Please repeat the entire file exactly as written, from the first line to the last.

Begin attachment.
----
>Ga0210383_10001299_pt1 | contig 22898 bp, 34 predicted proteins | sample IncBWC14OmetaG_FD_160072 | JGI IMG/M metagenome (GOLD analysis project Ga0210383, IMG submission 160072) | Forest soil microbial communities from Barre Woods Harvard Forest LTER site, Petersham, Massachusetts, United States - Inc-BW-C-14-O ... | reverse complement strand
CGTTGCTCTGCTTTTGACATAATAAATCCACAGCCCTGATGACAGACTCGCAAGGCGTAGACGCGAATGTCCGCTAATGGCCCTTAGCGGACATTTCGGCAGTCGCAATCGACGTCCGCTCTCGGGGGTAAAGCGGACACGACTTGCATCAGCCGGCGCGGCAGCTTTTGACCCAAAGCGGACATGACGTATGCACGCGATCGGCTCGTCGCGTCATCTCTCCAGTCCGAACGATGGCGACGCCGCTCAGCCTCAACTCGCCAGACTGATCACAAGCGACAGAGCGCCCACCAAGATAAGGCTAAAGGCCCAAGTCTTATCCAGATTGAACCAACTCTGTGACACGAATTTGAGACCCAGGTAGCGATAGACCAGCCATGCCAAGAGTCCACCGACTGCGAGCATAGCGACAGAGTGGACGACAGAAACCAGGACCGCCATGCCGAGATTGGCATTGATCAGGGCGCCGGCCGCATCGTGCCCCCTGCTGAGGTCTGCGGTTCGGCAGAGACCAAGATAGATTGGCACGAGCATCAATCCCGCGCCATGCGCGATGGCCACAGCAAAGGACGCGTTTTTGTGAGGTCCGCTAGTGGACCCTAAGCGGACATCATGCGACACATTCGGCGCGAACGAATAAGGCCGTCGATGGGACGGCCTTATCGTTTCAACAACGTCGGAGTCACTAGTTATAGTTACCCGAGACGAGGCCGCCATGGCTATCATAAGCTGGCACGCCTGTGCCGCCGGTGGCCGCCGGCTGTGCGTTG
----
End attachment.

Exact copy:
>Ga0210383_10001299_pt1 | contig 22898 bp, 34 predicted proteins | sample IncBWC14OmetaG_FD_160072 | JGI IMG/M metagenome (GOLD analysis project Ga0210383, IMG submission 160072) | Forest soil microbial communities from Barre Woods Harvard Forest LTER site, Petersham, Massachusetts, United States - Inc-BW-C-14-O ... | reverse complement strand
CGTTGCTCTGCTTTTGACATAATAAATCCACAGCCCTGATGACAGACTCGCAAGGCGTAGACGCGAATGTCCGCTAATGGCCCTTAGCGGACATTTCGGCAGTCGCAATCGACGTCCGCTCTCGGGGGTAAAGCGGACACGACTTGCATCAGCCGGCGCGGCAGCTTTTGACCCAAAGCGGACATGACGTATGCACGCGATCGGCTCGTCGCGTCATCTCTCCAGTCCGAACGATGGCGACGCCGCTCAGCCTCAACTCGCCAGACTGATCACAAGCGACAGAGCGCCCACCAAGATAAGGCTAAAGGCCCAAGTCTTATCCAGATTGAACCAACTCTGTGACACGAATTTGAGACCCAGGTAGCGATAGACCAGCCATGCCAAGAGTCCACCGACTGCGAGCATAGCGACAGAGTGGACGACAGAAACCAGGACCGCCATGCCGAGATTGGCATTGATCAGGGCGCCGGCCGCATCGTGCCCCCTGCTGAGGTCTGCGGTTCGGCAGAGACCAAGATAGATTGGCACGAGCATCAATCCCGCGCCATGCGCGATGGCCACAGCAAAGGACGCGTTTTTGTGAGGTCCGCTAGTGGACCCTAAGCGGACATCATGCGACACATTCGGCGCGAACGAATAAGGCCGTCGATGGGACGGCCTTATCGTTTCAACAACGTCGGAGTCACTAGTTATAGTTACCCGAGACGAGGCCGCCATGGCTATCATAAGCTGGCACGCCTGTGCCGCCGGTGGCCGCCGGCTGTGCGTTG